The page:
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Biotourism improves the rural economy

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Prespa lakes: a common heritage and new prospects for development

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Prespa and Korçë are neighboring regions along a semi alpine basin systemfeaturing two major lakes (Great and Small Prespa), rivers, mountains, valleys,villages and towns. A number of protected areas are scattered across themountain sides, including an important wetland around Lake Small Prespa.Endangered endemic species are found throughout these habitats. The culturalfeatures of the area are similarly rare and enchanting.



Logo_prespakorcaThe economic situation in the lake region echoes the stagnant patterns ofmost rural communities in Eastern Europe. Business is slow, prices are rising,and young people are migrating to cities. On both sides of the border,agriculture is the main occupation, with a few services including tourism. Localgoverning bodies are looking at tourism as a key sector to stimulate theeconomy in the Prespa watershed. The area already boasts pristine naturalhabitats and unique cultural elements. What is lacking is the organization of alltypes of services including products, marketing skills and technological literacy,along with the cooperation of communities at both internal and cross‐borderlevels in order to capitalize on their tourism potential.

greece_albaniaIt is vital that environmental and cultural preservation be placed at thecenter of developmental strategies for tourism as well as other sectors. Asnatural and cultural features are the main assets as well as the basis of lives andlivelihoods in the area, creating sustainable and minimally damaging systems isthe way to go. Establishing environmentally responsible tourism includesproviding well‐documented written information for various activities like birdwatching, nature walks and biking. Guided tours for natural and culturalattractions are also important. The cross‐border area is a prime area foragrotourism, that can be promoted through farm stays, tours, or workshops.Many of these tourism features exist in the Greek Prespa area, but need to beestablished to a greater extent on the Albanian side as well.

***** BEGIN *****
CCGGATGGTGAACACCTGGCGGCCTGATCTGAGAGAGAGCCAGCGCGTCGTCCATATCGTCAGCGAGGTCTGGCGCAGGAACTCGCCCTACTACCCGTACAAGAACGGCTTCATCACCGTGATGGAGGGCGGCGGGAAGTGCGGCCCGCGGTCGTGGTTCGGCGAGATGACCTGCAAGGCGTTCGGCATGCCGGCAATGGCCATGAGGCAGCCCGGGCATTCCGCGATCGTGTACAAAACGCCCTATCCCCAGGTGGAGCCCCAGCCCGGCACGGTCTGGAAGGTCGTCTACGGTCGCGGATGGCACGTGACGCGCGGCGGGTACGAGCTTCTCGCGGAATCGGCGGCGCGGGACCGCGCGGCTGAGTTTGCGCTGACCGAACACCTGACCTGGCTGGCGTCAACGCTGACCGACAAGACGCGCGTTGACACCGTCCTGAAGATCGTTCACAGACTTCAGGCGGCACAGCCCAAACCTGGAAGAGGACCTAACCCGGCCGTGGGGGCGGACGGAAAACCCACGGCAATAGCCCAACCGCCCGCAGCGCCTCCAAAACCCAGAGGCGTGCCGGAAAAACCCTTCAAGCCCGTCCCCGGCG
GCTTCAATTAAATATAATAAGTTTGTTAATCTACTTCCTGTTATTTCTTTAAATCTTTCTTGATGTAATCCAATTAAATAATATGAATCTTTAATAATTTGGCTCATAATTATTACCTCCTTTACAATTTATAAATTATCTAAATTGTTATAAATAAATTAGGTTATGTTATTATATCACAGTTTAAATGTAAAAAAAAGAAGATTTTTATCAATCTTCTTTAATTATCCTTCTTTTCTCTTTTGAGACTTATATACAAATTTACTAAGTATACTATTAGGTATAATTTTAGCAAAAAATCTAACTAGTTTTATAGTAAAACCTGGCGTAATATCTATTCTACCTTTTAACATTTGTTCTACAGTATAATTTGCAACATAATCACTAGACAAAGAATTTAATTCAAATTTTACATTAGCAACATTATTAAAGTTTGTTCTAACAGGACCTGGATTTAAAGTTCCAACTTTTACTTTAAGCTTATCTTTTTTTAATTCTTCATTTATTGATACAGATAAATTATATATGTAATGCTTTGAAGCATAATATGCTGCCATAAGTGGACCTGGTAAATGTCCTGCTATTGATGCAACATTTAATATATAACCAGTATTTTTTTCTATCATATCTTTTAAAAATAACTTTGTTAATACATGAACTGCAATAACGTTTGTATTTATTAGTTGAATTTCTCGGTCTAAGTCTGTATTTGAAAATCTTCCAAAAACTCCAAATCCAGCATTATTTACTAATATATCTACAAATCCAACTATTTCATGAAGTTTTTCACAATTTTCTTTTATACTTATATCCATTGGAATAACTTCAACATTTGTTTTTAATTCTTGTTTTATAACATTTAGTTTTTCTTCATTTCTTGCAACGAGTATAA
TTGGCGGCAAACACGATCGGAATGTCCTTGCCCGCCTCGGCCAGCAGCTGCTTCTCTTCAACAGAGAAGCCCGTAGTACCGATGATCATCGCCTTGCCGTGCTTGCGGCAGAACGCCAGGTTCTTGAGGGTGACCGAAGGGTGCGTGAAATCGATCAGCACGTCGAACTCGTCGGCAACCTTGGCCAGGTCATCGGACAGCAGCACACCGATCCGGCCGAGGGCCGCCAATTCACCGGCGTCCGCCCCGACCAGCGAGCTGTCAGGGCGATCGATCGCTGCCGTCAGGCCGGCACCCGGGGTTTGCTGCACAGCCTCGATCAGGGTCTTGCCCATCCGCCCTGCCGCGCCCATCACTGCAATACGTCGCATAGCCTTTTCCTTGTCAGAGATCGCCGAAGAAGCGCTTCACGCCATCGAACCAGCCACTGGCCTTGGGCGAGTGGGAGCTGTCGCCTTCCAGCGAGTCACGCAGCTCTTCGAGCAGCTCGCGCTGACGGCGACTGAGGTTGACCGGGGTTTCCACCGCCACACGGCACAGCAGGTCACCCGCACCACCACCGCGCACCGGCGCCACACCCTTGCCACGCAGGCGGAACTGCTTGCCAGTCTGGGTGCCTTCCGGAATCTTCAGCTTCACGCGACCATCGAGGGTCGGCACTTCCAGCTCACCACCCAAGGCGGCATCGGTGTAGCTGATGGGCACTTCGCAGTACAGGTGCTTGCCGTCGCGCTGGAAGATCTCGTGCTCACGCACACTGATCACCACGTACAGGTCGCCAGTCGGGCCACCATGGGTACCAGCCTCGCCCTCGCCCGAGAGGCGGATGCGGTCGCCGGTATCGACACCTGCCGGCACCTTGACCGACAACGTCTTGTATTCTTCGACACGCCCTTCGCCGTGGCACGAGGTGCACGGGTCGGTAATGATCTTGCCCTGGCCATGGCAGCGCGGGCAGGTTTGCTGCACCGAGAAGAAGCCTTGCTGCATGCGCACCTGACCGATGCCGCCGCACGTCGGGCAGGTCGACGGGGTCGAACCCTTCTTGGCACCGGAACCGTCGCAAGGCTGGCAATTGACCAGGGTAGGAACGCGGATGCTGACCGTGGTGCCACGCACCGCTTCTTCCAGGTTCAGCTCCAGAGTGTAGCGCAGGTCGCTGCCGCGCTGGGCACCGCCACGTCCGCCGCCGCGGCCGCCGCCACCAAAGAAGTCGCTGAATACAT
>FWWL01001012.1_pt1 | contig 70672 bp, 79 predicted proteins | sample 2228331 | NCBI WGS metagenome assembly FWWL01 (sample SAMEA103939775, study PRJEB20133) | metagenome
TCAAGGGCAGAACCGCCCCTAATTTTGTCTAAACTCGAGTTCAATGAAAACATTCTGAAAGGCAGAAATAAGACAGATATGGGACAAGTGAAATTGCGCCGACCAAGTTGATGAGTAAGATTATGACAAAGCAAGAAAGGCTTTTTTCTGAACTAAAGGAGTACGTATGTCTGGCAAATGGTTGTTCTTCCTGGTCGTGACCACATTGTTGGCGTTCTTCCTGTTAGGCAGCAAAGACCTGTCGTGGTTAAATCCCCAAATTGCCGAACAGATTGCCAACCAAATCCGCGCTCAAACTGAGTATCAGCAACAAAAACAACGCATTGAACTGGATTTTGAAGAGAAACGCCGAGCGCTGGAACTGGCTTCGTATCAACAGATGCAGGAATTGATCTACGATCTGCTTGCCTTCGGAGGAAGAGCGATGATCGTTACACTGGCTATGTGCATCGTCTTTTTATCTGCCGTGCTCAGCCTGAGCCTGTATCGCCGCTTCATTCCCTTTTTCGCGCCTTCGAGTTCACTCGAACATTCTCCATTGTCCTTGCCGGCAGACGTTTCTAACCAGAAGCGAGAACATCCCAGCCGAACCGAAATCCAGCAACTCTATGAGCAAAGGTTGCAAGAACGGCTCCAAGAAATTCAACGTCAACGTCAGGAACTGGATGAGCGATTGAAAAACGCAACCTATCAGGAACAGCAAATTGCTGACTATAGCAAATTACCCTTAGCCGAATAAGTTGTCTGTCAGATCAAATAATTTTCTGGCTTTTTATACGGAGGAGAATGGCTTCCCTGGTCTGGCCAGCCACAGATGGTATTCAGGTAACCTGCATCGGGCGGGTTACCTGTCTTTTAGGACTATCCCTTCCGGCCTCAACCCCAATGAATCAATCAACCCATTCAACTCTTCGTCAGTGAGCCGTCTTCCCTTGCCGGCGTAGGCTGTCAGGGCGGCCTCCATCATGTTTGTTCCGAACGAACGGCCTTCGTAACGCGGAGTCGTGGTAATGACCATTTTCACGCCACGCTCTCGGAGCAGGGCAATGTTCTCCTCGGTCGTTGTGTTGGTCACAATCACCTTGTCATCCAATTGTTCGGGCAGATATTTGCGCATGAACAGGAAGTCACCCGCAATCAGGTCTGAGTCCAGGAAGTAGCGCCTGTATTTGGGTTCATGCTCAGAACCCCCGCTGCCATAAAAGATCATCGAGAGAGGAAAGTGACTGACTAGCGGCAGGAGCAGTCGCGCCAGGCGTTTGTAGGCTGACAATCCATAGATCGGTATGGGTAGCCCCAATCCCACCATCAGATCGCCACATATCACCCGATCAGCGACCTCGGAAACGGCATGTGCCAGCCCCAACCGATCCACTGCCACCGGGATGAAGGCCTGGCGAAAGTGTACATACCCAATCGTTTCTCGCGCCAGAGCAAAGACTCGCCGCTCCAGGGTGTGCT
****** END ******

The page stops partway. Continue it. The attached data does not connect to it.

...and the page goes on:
ileOther than tourism, shifting to organic and sustainable farming is a priorityin the Prespa region. Current farming techniques degrade the soil and affect thewater table by consuming too much water. Lake Small Prespa, especially, hasseen a significant drop in water levels over the past decade. Improving farmingtechniques is necessary for improving productivity and for protecting thenatural resources that farming depends on, ultimately leading to better marketstanding of products. An organic farming operation already exists in GreekPrespa which harvests and packages beans with a growing success in the Greekand European markets. With a main focus on tourism and agriculture, thePrespa region has great potential to become a productive and sustainableBalkan gem. By avoiding overbuilding and preserving the nature
based lifestyle,the people around Prespa can find a balance with nature and save theirtraditions and culture while also preserving their habitats.


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xtensive cross‐border Biotourism project is leading a series of actionsincluding workshops, conferences, and stakeholder meetings to bring together the community and relevant bodies to facilitate improvements in tourism. 

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